“Translating books is an odd way to make a living. It is customary to translate from your second language into your first, but among my father’s many friends and colleagues, every possible combination of language and direction is represented.
Gil translates from Portuguese into English. Most translators grow up speaking two or three languages but some speak a ridiculous number; the most I’ve heard is twelve. They say it gets easier after the first three or four.
The people I find disturbing are those with no native language at all. Gil’s friend Nicholas had a French mother and a Dutch father. At home he spoke French, Dutch and English but he grew up in Switzerland speaking Italian and German at school. When I ask him which language he thinks in, he says: Depends what I’m thinking about.
The idea of having no native language worries me. Would you feel like a nomad inside your own head? I can’t imagine having no words that are home. A language orphan.” (pp. 45-46, iBooks on Mac edition, beginning of Ch. 9)
Meg Rosoff’s most recent novel, Picture Me Gone, is hard to summarize succinctly. Perhaps those hoary old descriptors, “coming of age” and “Bildungsroman,” might capture a small facet of the story of young Mila, but the wry observations and wide-ranging perspectives of the narrator are not typically those one might expect to find in a work written for a teen audience. No, there are certain exceptionalities within this book that defeat attempts to place it squarely within a singular category. Certainly Picture Me Gone is not a work that should be read in a rush, as there are layers to the narrative that make a slower contemplation of the characters and their developments a rewarding exercise.
Picture Me Gone first struck me as an introspective novel about how we, especially those of us who are still developing their world-views, try to position ourselves within the larger picture(s) of life around us. The passage quoted above, which is part of a larger series of musings on language and identity, is representative of Rosoff’s excellent characterization. Here Mila struggles to comprehend the possible rootlessness of those who possess multiple loci – in this particular case, “native” language(s) – and for whom life is less a linear journey along a personal timeline and more a series of bifurcating paths that weave in and out of others’ own walks of life. Such an observation does not come from one wedded intimately to one’s own surroundings, but instead seems to belong more properly to those who question the world around them. Another example of this occurs late in the novel, after the English-born Mila has lived some time in the US:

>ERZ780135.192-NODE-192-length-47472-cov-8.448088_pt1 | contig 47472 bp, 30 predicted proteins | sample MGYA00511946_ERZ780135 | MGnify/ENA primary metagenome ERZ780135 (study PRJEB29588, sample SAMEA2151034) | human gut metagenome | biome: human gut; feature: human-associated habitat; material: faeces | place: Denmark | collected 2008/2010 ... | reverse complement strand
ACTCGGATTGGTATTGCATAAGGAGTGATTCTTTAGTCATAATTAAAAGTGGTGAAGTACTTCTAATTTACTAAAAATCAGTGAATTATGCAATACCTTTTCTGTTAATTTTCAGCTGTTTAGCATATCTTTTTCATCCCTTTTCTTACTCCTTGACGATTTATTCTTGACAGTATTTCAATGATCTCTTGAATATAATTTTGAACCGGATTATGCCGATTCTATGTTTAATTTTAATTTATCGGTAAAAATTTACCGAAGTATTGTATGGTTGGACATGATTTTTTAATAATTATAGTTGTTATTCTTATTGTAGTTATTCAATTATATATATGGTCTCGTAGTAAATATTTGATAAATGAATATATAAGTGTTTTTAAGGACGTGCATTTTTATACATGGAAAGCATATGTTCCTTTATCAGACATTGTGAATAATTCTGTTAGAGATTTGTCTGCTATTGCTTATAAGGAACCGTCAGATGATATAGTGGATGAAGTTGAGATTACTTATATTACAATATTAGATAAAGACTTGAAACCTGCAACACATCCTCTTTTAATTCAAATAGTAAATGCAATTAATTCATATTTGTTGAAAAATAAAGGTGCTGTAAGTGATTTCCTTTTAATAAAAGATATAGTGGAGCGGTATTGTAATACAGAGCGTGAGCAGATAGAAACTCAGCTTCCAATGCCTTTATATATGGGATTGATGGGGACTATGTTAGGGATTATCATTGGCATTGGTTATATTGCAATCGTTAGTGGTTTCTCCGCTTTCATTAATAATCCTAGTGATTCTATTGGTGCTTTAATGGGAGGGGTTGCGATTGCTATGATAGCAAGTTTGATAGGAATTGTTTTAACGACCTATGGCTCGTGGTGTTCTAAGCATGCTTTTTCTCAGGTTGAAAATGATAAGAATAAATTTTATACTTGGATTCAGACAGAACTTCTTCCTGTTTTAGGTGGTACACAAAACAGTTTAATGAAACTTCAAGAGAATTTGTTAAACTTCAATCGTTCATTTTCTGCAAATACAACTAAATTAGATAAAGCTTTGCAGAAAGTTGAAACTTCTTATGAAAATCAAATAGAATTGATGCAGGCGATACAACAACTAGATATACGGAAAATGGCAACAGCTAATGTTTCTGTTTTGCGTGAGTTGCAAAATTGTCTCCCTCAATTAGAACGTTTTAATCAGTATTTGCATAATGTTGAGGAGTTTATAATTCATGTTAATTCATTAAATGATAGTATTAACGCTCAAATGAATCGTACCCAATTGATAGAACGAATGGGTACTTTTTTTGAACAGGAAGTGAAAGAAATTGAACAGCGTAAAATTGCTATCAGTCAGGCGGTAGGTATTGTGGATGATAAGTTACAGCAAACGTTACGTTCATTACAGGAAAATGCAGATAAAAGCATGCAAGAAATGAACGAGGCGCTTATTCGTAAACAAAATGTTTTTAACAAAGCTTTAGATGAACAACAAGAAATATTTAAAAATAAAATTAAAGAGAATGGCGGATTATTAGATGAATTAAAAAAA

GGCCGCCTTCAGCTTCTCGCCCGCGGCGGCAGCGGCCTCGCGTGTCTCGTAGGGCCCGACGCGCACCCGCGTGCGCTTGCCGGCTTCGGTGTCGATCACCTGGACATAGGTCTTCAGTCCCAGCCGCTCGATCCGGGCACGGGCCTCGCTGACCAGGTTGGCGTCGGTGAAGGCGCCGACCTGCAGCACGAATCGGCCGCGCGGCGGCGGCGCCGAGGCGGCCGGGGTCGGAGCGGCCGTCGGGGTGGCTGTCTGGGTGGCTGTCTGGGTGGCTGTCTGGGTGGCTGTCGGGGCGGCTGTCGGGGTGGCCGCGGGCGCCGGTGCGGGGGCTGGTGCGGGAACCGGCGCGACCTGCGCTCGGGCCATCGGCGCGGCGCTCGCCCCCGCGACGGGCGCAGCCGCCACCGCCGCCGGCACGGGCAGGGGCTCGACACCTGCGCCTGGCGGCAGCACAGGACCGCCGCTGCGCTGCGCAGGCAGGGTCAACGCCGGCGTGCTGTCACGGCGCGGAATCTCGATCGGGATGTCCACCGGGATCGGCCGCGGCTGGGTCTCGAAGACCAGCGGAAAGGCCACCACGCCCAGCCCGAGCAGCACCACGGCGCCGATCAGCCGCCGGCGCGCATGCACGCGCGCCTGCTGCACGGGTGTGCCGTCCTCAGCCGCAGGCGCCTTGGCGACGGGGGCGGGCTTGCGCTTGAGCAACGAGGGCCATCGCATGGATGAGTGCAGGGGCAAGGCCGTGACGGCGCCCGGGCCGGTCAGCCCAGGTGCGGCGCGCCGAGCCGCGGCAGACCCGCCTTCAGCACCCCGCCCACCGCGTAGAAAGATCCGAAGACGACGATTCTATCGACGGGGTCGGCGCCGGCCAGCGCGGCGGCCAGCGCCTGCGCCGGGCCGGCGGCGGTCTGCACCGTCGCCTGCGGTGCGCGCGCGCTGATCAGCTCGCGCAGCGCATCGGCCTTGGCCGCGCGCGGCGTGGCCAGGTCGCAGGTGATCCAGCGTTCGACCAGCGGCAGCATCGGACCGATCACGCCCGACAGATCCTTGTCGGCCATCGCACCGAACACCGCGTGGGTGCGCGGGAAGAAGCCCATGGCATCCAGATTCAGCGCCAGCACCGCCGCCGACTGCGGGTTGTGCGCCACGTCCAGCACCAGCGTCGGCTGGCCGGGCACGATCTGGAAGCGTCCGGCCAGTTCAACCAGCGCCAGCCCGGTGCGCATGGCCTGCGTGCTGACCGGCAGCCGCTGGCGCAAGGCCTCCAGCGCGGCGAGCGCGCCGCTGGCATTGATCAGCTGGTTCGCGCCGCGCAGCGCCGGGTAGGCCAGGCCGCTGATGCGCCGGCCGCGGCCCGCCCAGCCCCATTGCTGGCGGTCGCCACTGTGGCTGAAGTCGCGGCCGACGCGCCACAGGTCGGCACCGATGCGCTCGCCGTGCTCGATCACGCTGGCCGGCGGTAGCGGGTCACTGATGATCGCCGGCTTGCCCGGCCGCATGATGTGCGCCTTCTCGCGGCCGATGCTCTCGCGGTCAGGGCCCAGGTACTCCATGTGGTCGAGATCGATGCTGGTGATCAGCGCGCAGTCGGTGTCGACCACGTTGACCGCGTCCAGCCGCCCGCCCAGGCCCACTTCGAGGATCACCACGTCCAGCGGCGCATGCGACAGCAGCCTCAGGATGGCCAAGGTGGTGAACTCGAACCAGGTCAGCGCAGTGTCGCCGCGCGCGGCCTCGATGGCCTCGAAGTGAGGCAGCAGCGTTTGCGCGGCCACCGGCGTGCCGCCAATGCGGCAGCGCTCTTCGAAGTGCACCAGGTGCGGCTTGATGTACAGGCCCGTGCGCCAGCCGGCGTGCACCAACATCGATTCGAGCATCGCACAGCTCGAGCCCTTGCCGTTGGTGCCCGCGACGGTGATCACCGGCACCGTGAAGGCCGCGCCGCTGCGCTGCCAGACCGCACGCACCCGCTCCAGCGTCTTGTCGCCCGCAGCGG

“There are hundreds of channels on American TV and I flick through without paying much attention to anything on the screen. It is mostly commercials. I come to the high numbers, where a topless woman rubs her breasts and starts to ask if I want to get to know her better before I click past. I pause on a nature show where a quiet-voiced man admires a beautiful stag in a clearing, saying, Isn’t he a magnificent creature? and then raises his rifle and shoots him through the heart. The animal staggers and falls to his knees. I want to throw up.
A week ago America felt like the friendliest place in the world but I am starting to see darkness everywhere I look. The worst thing is, I don’t think it is America. I think it is me.” (Ch. 28, pp. 248-249 iBooks for Mac edition)
For someone such as myself who was born and raised in the US, the tawdry mixture of scantily-clad women and casual (hunting) violence may not cause as much consternation as it would for someone for whom such scenes are not typical late-night fare. Mila’s observation that it is not as much America but herself goes straight to the heart of the book: the seemingly quotidian elements of contemporary life, from new schoolmates to divorces to other changes in personal milieu, seem more profound and important as one enters into a more abstract and less concrete understanding of the lives and situations around them. Younger children may interpret shifts in relationships through concrete means: mommy and daddy aren’t in the same bed anymore and there are fewer hug times or toys for Christmas. A preteen or a teenager, however, might conceptualize things such as divorce or death through how each relates to that person’s understanding of the world and matters such as faith, justice, or a sense of fairness. In Picture Me Gone, Rosoff captures that shift in perspective vividly. Mila tries to puzzle out everything around her; it is all new to her. Sometimes this can be frightening, but other times it is exhilarating.
If there is a flaw to Picture Me Gone, it may be that Rosoff is sometimes too subtle. The events that spark reactions from Mila sometimes lack a sense of urgency that can drive readers to move quickly to the next chapter. The external forces that shape Mila’s development are sometimes not as clearly defined as they could have been and this serves to rob the novel of some of its power. Yet despite this, there are many interesting elements developing quietly under the narrative surface that by novel’s end they emerge to provide the story a fitting conclusion. Picture Me Gone may not contain a singularly powerful scene or element that will make an indelible impression upon the reader, but the cumulative effect of Mila’s piercing introspective thoughts is that of a slowly moving narrative river whose silty character deposits build a fertile delta upon which a careful and inquisitive reader can harvest a wealth of impressions. Worthy nominee for the 2013 National Book Award for Young People’s Literature.